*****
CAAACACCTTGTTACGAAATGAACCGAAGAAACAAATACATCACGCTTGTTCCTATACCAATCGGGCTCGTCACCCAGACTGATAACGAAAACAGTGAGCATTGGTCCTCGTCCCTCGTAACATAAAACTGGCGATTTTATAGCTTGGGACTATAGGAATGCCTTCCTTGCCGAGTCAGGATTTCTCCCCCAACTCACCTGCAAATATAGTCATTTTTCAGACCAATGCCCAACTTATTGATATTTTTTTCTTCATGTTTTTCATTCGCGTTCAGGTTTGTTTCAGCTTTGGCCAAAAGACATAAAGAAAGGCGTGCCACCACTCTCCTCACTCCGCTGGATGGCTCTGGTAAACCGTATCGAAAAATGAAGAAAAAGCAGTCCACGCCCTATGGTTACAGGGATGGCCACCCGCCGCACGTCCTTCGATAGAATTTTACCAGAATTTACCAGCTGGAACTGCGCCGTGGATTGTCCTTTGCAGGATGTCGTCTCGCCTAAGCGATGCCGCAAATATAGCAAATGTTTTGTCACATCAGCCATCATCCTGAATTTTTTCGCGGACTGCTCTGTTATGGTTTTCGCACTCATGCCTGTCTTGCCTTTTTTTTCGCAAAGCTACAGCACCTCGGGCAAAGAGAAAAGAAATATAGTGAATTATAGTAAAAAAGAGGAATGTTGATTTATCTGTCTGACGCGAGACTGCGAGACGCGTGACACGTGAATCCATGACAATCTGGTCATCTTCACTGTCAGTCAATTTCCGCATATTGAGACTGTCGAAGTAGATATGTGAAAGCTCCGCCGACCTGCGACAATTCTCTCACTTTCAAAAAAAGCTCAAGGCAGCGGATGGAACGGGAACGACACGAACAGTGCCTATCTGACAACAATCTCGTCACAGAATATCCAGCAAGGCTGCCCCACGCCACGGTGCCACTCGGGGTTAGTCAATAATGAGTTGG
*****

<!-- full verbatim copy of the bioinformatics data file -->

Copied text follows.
CAAACACCTTGTTACGAAATGAACCGAAGAAACAAATACATCACGCTTGTTCCTATACCAATCGGGCTCGTCACCCAGACTGATAACGAAAACAGTGAGCATTGGTCCTCGTCCCTCGTAACATAAAACTGGCGATTTTATAGCTTGGGACTATAGGAATGCCTTCCTTGCCGAGTCAGGATTTCTCCCCCAACTCACCTGCAAATATAGTCATTTTTCAGACCAATGCCCAACTTATTGATATTTTTTTCTTCATGTTTTTCATTCGCGTTCAGGTTTGTTTCAGCTTTGGCCAAAAGACATAAAGAAAGGCGTGCCACCACTCTCCTCACTCCGCTGGATGGCTCTGGTAAACCGTATCGAAAAATGAAGAAAAAGCAGTCCACGCCCTATGGTTACAGGGATGGCCACCCGCCGCACGTCCTTCGATAGAATTTTACCAGAATTTACCAGCTGGAACTGCGCCGTGGATTGTCCTTTGCAGGATGTCGTCTCGCCTAAGCGATGCCGCAAATATAGCAAATGTTTTGTCACATCAGCCATCATCCTGAATTTTTTCGCGGACTGCTCTGTTATGGTTTTCGCACTCATGCCTGTCTTGCCTTTTTTTTCGCAAAGCTACAGCACCTCGGGCAAAGAGAAAAGAAATATAGTGAATTATAGTAAAAAAGAGGAATGTTGATTTATCTGTCTGACGCGAGACTGCGAGACGCGTGACACGTGAATCCATGACAATCTGGTCATCTTCACTGTCAGTCAATTTCCGCATATTGAGACTGTCGAAGTAGATATGTGAAAGCTCCGCCGACCTGCGACAATTCTCTCACTTTCAAAAAAAGCTCAAGGCAGCGGATGGAACGGGAACGACACGAACAGTGCCTATCTGACAACAATCTCGTCACAGAATATCCAGCAAGGCTGCCCCACGCCACGGTGCCACTCGGGGTTAGTCAATAATGAGTTGG